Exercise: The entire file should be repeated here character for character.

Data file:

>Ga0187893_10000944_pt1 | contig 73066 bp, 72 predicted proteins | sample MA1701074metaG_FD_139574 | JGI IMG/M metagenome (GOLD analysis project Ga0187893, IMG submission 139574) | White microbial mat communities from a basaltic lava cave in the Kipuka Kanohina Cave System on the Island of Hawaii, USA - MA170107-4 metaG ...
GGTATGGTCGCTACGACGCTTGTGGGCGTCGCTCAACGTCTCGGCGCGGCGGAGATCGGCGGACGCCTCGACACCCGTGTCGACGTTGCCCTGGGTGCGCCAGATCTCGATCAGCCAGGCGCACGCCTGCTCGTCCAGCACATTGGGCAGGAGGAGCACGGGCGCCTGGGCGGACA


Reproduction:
>Ga0187893_10000944_pt1 | contig 73066 bp, 72 predicted proteins | sample MA1701074metaG_FD_139574 | JGI IMG/M metagenome (GOLD analysis project Ga0187893, IMG submission 139574) | White microbial mat communities from a basaltic lava cave in the Kipuka Kanohina Cave System on the Island of Hawaii, USA - MA170107-4 metaG ...
GGTATGGTCGCTACGACGCTTGTGGGCGTCGCTCAACGTCTCGGCGCGGCGGAGATCGGCGGACGCCTCGACACCCGTGTCGACGTTGCCCTGGGTGCGCCAGATCTCGATCAGCCAGGCGCACGCCTGCTCGTCCAGCACATTGGGCAGGAGGAGCACGGGCGCCTGGGCGGACA